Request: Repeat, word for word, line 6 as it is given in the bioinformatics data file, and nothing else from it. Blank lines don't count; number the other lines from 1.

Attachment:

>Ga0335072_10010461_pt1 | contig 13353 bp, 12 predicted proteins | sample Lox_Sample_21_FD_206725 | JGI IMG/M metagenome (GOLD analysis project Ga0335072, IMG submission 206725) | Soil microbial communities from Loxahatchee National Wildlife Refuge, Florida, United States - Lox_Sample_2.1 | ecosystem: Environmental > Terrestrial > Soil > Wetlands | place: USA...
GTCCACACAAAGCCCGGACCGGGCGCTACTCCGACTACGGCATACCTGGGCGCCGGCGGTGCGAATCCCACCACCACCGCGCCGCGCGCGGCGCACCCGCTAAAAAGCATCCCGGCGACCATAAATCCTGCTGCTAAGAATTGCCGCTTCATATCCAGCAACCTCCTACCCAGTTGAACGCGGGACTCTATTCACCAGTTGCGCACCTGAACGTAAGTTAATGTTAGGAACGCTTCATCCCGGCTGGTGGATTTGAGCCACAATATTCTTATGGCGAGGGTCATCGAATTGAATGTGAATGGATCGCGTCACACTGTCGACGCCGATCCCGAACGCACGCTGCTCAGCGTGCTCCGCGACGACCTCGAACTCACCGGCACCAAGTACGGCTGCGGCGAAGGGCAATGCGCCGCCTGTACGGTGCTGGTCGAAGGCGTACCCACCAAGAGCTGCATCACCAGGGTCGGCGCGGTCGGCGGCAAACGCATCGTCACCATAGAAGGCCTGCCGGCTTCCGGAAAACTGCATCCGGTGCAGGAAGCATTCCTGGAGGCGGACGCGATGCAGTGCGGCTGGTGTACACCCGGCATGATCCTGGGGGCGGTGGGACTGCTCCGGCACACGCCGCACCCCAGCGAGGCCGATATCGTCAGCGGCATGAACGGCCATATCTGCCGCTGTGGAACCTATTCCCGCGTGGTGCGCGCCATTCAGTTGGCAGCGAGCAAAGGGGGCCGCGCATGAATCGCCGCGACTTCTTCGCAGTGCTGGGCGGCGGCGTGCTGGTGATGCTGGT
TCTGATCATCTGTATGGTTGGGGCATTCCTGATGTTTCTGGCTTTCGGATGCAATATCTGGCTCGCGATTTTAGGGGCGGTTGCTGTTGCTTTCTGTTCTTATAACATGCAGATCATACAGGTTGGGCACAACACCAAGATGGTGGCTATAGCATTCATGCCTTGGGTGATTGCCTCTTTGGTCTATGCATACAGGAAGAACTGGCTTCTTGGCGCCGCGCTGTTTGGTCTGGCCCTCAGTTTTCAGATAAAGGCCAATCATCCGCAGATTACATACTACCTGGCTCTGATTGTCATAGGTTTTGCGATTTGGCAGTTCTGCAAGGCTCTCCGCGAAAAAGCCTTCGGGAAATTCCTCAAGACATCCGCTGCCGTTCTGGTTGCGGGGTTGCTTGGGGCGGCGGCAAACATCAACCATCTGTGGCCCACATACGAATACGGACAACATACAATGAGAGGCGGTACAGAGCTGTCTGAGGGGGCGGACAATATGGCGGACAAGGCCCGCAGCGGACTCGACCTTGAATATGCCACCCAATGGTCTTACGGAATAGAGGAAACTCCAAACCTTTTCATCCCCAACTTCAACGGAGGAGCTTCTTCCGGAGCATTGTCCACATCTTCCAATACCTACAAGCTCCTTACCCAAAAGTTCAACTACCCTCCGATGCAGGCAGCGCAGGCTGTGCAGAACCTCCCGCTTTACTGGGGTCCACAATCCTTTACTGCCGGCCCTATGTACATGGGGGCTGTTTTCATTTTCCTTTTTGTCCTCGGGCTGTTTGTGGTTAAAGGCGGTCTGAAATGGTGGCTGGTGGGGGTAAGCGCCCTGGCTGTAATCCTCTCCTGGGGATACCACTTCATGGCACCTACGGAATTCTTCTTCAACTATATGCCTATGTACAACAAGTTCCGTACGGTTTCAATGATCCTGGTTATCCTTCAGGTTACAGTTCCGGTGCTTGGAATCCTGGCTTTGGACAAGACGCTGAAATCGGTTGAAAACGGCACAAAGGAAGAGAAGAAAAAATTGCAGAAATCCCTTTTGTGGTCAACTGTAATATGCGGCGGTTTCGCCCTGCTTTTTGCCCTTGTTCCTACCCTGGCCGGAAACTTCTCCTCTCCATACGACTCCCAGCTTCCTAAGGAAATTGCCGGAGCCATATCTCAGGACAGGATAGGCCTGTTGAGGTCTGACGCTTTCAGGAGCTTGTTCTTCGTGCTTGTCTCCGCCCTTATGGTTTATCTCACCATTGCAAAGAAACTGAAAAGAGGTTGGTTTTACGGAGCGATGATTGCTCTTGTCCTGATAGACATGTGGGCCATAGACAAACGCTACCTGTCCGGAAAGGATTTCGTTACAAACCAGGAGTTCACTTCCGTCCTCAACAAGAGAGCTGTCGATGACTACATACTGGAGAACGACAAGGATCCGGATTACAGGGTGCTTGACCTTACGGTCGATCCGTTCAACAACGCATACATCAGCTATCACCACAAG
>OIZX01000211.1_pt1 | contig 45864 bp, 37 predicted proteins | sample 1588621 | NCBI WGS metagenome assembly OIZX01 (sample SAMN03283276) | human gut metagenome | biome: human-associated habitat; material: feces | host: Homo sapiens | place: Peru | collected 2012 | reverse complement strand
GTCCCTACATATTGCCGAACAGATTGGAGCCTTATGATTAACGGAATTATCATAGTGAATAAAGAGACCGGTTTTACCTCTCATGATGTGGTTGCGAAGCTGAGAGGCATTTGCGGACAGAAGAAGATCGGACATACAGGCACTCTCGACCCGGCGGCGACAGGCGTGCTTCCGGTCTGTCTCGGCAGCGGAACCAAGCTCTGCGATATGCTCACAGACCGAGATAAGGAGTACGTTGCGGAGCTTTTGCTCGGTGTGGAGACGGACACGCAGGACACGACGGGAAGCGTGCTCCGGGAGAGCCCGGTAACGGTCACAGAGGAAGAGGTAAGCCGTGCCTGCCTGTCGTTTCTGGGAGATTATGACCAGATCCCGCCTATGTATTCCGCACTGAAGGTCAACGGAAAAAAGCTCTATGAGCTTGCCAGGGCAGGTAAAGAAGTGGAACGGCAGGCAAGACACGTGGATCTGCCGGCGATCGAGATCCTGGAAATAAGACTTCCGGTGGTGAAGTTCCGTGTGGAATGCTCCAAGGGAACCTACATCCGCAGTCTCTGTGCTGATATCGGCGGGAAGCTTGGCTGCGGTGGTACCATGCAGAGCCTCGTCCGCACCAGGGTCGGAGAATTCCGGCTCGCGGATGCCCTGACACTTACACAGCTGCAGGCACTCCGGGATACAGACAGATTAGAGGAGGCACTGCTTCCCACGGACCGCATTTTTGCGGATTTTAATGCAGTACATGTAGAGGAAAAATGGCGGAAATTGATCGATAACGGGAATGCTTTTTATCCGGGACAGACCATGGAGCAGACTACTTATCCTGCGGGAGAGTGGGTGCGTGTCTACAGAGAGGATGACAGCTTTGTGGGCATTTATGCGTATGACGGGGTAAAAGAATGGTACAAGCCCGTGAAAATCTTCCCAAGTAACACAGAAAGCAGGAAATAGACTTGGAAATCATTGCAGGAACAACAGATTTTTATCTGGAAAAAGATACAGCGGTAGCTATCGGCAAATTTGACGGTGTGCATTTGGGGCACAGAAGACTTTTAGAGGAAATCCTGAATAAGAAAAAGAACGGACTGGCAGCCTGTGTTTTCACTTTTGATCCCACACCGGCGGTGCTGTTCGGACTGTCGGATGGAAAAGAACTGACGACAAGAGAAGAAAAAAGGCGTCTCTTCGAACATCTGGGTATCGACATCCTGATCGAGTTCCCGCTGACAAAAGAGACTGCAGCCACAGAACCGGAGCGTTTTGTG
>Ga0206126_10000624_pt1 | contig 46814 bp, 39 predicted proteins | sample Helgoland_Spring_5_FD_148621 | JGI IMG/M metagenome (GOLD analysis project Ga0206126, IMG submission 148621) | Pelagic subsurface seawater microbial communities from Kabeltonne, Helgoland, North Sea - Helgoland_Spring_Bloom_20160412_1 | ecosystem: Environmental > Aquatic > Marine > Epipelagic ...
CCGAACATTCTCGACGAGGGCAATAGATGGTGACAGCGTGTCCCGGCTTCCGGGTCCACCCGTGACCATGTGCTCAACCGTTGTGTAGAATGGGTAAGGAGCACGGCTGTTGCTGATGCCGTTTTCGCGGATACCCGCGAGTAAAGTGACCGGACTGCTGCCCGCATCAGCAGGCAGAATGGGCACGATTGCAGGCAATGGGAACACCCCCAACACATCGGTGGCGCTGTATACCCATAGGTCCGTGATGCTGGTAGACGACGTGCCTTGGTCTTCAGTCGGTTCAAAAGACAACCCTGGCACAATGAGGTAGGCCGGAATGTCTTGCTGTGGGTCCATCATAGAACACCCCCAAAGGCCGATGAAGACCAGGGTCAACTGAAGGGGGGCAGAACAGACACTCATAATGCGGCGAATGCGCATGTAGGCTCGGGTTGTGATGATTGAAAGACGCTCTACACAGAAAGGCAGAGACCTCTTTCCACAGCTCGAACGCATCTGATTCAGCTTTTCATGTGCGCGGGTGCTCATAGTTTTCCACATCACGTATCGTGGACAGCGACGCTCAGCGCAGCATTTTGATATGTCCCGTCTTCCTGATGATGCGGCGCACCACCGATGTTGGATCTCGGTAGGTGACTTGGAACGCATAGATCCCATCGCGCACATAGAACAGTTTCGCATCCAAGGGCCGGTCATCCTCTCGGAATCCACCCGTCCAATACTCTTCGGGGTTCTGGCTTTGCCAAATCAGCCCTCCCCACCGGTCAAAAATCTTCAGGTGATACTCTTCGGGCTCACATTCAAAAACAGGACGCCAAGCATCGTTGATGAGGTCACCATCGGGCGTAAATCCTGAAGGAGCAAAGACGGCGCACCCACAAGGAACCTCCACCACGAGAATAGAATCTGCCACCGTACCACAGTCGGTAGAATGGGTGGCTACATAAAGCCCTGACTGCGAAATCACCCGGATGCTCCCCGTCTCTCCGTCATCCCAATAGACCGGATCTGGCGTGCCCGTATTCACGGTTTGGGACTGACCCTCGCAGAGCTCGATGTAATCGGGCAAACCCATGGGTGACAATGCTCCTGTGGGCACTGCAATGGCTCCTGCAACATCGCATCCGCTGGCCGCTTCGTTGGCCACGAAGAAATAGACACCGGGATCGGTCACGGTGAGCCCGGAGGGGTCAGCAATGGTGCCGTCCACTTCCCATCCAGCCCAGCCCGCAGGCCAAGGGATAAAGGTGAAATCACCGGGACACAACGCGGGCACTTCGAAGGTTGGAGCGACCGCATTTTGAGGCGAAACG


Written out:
>Ga0206126_10000624_pt1 | contig 46814 bp, 39 predicted proteins | sample Helgoland_Spring_5_FD_148621 | JGI IMG/M metagenome (GOLD analysis project Ga0206126, IMG submission 148621) | Pelagic subsurface seawater microbial communities from Kabeltonne, Helgoland, North Sea - Helgoland_Spring_Bloom_20160412_1 | ecosystem: Environmental > Aquatic > Marine > Epipelagic ...